TSB employees are to be given access to the boardroom and the company’s executive team as part of efforts to “rebuild public trust” following a disastrous year.
In what is thought to be a first for a high street bank, TSB’s employee advisory panel will able be to provide feedback and present ideas direct to the board, giving its more than 8,000 staff further influence on the lender’s business strategy.
The move follows a torrid period for TSB after its boss, Paul Pester, stepped down last September when millions of customers were locked out of their online accounts following a botched IT migration.
The panel, called Link, is made up of 125 TSB employees from across its branches and head office.
Working on a two-year cycle, the latest cohort is due to start in March. The Link convenes four times a year and will now present to the board once a year.
Rachel Lock, TSB’s HR director, said: “It has always been part of our culture to give partners the opportunity to speak up and be involved in the decision-making and direction of the bank.
“Our experience has shown that talking to and listening to our partners about their views on how we run the bank and serve our customers is critical.”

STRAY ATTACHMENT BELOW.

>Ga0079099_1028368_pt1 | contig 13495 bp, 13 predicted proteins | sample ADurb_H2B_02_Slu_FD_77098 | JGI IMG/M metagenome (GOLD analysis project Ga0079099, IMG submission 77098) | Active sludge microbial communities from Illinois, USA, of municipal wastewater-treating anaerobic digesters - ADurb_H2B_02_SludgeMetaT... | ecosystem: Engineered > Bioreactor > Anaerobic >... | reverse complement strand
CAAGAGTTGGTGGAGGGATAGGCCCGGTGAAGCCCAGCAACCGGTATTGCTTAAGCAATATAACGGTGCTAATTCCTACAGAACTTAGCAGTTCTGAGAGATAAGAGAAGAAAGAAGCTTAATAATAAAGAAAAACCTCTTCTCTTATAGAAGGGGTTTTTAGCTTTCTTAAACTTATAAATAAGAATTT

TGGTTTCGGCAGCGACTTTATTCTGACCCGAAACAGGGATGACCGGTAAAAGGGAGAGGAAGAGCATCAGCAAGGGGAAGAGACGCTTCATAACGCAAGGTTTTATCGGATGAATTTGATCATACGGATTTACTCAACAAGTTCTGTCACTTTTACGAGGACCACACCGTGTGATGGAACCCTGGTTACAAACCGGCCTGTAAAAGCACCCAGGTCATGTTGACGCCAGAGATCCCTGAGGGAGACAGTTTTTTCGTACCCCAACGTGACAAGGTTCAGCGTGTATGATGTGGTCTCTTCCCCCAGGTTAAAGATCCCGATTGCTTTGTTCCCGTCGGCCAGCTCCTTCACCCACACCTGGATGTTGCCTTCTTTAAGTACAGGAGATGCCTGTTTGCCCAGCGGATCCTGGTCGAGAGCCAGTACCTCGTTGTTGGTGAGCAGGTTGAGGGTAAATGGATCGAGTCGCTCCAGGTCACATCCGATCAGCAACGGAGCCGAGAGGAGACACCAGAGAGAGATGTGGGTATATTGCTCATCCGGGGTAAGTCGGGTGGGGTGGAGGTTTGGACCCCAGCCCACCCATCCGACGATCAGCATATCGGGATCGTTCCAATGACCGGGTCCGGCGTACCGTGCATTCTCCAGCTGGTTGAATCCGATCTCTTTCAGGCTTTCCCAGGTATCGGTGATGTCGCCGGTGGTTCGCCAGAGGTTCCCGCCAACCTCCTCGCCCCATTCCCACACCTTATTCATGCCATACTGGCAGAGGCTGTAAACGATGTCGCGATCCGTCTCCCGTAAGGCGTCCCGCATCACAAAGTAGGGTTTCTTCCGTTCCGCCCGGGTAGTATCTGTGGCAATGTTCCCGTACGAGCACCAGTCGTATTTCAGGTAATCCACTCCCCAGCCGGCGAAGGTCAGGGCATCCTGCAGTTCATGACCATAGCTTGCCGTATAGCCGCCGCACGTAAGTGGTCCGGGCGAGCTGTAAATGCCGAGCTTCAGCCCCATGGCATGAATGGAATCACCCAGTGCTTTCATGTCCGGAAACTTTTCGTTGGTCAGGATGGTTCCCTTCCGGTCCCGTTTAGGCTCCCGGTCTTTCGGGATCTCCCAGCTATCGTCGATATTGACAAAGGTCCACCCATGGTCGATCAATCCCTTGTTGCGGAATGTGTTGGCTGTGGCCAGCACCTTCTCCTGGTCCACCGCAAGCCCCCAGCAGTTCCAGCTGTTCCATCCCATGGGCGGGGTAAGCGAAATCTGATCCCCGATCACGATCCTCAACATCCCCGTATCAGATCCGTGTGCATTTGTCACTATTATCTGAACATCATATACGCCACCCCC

TSB said Link has already influenced its business strategy such as its suggestion to redesign how it manages staff performance.
The initiative to enhance the voice of employees on TSB’s board has been backed by trade unions and industry bodies.
Unite union national officer Dominic Hoo said: “It is important that businesses rebuild public trust; to do that boards of directors need to listen and be responsive to a wide group of stakeholders.
We support TSB incorporating the employee voice into corporate governance
We support TSB incorporating the employee voice into corporate governanceDominic Hoo, Unite
“We support TSB incorporating the employee voice into corporate governance. Alongside direct engagement with the unions for TSB’s staff, this will improve trust and ultimately lead to better employee satisfaction and business productivity.”
Ged Nichols, from the Accord union, said the measure will “help steer decisions made in the long-term interests of the company, partners and customers”.
Josh Hardie, deputy director-general, policy and communications at the Confederation of British Industry, said TSB’s “action will enhance their existing employee engagement model and is a great example of business leadership”.
On Monday, TSB pledged to support small and medium-sized enterprise (SME) customers when they are in financial distress and protect them against unfair treatment and charges, and called on other banks to follow suit.
TSB is due to report full-year results on Friday.